The size of God’s nose shows us his passion, his desire, for us.  He loves us so much that he doesn’t wipe of off the face of the earth at every mis-step, but he hates sin so much that he acts upon it with vengence for what it has done to us.  Sin doesn’t define us nor does it become our identity…sin is something we as those that were created in the image of God, struggle with, get bound too, and enslave ourselves too.  God is slow to anger, meaning he does act, but the leash is long.

If you were listing God’s attributes, where would you put ‘slow to anger’ on the list?  What is one specific example of a lesson that it took you a while to learn from God?

Seeing the Face of the Lord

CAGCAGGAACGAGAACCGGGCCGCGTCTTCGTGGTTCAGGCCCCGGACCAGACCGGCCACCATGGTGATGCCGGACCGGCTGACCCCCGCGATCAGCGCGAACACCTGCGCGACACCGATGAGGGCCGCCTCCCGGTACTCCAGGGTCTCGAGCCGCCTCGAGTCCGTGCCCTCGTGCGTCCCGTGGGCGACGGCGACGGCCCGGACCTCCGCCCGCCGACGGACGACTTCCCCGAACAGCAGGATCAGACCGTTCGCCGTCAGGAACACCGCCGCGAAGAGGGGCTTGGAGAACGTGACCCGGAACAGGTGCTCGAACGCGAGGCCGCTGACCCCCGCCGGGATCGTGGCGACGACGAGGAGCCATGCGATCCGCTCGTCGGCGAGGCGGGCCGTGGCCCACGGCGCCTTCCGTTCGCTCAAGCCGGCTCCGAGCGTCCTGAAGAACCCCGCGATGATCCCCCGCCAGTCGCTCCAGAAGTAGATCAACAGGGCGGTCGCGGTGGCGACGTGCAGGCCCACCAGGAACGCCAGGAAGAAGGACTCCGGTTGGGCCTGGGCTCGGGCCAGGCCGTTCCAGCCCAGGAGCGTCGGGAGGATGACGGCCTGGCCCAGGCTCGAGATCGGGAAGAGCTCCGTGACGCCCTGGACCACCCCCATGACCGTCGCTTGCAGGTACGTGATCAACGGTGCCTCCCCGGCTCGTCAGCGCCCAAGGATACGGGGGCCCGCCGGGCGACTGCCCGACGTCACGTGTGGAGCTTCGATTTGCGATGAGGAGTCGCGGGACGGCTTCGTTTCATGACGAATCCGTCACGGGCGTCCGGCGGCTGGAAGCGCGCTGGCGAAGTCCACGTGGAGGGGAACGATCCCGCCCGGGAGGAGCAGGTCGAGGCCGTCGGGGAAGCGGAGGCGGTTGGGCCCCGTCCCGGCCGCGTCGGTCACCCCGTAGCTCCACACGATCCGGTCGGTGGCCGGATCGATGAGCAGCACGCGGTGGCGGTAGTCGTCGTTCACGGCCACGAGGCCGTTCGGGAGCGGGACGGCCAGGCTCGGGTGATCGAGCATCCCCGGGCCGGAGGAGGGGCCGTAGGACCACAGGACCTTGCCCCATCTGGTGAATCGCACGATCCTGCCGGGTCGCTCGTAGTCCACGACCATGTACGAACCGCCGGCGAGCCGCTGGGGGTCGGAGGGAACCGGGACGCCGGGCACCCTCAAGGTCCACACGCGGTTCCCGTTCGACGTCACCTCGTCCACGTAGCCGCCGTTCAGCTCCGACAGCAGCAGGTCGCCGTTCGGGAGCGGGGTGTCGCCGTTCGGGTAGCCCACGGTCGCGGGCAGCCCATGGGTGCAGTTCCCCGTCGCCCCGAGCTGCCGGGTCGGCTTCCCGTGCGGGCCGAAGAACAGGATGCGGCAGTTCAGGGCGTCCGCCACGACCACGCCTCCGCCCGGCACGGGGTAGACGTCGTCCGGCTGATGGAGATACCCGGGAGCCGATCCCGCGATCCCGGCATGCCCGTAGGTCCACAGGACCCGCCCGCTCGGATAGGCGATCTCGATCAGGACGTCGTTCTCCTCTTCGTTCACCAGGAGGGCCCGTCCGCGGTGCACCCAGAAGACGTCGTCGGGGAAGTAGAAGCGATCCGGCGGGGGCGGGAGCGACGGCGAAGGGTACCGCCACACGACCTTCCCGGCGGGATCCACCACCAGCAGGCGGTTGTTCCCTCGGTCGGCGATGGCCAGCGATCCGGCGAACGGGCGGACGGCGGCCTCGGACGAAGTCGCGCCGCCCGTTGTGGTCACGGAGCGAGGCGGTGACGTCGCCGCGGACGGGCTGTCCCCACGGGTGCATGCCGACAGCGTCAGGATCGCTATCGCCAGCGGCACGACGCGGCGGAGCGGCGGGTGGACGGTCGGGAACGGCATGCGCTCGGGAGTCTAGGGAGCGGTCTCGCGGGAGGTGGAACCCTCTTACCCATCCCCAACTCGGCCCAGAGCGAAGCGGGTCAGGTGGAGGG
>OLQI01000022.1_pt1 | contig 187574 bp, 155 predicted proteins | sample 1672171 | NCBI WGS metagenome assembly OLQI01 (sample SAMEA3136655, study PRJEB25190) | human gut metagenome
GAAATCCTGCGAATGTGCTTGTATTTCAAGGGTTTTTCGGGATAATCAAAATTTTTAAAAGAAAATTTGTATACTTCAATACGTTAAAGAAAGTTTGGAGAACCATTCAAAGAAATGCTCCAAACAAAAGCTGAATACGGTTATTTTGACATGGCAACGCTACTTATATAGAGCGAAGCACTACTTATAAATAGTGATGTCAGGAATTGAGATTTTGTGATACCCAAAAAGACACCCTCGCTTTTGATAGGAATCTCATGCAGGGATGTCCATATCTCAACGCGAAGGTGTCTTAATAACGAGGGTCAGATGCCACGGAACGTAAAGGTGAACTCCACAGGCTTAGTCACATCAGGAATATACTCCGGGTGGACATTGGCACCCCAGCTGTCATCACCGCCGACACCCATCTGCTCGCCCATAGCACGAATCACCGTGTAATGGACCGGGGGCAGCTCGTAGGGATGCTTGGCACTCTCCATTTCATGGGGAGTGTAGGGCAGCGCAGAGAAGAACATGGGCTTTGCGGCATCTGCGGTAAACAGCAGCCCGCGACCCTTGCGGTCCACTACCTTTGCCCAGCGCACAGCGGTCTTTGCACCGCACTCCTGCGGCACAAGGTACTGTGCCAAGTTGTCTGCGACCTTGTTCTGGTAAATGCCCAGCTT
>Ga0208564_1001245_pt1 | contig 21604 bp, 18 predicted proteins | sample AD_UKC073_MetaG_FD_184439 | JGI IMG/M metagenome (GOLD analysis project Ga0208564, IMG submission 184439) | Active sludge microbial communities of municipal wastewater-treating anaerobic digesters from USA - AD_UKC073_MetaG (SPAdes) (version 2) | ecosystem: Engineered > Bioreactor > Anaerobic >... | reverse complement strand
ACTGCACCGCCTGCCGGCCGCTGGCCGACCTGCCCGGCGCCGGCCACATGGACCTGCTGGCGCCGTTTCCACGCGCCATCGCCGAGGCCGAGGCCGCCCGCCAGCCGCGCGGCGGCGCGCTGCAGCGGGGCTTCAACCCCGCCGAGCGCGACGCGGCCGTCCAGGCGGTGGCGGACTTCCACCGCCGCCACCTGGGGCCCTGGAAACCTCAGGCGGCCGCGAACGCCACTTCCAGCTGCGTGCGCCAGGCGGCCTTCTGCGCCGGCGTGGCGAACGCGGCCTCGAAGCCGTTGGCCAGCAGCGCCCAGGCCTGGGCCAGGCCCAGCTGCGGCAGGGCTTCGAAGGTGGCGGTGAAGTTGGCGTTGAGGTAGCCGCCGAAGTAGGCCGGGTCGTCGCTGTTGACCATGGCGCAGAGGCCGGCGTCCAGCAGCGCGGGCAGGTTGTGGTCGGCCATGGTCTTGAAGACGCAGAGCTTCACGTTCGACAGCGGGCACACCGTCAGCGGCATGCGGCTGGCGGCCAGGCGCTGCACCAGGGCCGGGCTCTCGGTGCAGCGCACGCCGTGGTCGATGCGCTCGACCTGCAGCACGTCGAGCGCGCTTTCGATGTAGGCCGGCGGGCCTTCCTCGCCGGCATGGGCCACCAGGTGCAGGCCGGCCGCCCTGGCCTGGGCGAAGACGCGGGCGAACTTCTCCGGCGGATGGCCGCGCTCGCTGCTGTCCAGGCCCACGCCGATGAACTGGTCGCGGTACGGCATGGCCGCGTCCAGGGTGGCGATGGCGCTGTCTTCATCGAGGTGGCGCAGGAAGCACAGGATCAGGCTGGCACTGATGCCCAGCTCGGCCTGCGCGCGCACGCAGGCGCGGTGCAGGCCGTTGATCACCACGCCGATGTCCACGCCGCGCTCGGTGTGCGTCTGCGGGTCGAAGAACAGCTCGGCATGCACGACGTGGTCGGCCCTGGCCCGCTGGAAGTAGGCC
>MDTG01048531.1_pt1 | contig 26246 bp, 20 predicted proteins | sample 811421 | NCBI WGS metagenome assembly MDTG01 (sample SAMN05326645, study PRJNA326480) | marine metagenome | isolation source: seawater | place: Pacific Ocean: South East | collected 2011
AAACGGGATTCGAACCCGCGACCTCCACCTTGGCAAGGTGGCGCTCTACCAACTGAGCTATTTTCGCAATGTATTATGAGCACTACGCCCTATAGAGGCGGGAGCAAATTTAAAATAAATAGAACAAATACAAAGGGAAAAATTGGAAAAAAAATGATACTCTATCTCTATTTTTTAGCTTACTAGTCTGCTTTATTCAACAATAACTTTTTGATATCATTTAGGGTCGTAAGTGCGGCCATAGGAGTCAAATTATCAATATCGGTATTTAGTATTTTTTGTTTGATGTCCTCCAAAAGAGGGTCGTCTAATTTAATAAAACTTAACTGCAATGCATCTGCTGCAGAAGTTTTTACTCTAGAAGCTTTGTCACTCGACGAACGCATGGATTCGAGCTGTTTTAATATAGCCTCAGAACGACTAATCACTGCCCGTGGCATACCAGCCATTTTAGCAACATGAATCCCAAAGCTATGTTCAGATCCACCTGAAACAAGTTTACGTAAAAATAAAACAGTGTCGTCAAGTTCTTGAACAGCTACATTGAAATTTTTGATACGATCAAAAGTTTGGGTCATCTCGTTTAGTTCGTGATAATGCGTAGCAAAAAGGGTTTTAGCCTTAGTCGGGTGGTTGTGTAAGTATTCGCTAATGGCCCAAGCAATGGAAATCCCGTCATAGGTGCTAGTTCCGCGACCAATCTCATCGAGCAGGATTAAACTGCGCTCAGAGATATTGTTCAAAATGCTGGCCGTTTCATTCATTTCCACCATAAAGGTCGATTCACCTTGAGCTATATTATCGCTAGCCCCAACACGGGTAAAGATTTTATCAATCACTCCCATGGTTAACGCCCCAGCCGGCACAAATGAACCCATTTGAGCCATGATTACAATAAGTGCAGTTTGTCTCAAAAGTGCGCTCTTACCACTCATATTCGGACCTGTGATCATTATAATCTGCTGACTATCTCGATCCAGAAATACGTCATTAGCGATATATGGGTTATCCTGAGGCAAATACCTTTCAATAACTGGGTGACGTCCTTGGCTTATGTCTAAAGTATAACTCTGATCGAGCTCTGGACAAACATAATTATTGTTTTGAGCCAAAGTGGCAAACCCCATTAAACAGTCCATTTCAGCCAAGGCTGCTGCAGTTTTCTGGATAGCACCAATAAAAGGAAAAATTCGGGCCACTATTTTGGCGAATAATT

Getting the attention of middle school students is a common fight, but I didn’t think I would have trouble getting the attention of a horse.  A few years back, I was starting a colt for an older gentlemen.  He told me that this horse was hard headed, but most of my interactions with it had gone real well.  I stepped into the round pen one day expecting to continue with the training as planned. I began by running him around the round pen, first to the right and then the left.  After 15 minutes of keeping the horse moving, I stepped back, taking the pressure off the horse.  I caught his eye as he turned and faced me.  He stood, 20 feet from me, collected, attentive, and ready.  The second his gaze broke from me, I sent him to the right again.  After repeating this story for another 40 minutes, my patience had been tested to its end.  I stepped back in exhaustion, and sent the horse around the pen one last time.  This time the second I took the pressure off, he turned and faced.  And for the first time, for just a couple seconds, he waited for my command.  I took a step towards him and he lowered his head, but kept his eye on me. What I was looking for out of that horse was a connection.  I wanted him to be ready for whatever I asked him to do.  When his face turned toward me, his eyes connected with mine, I knew that he was present and ready to work.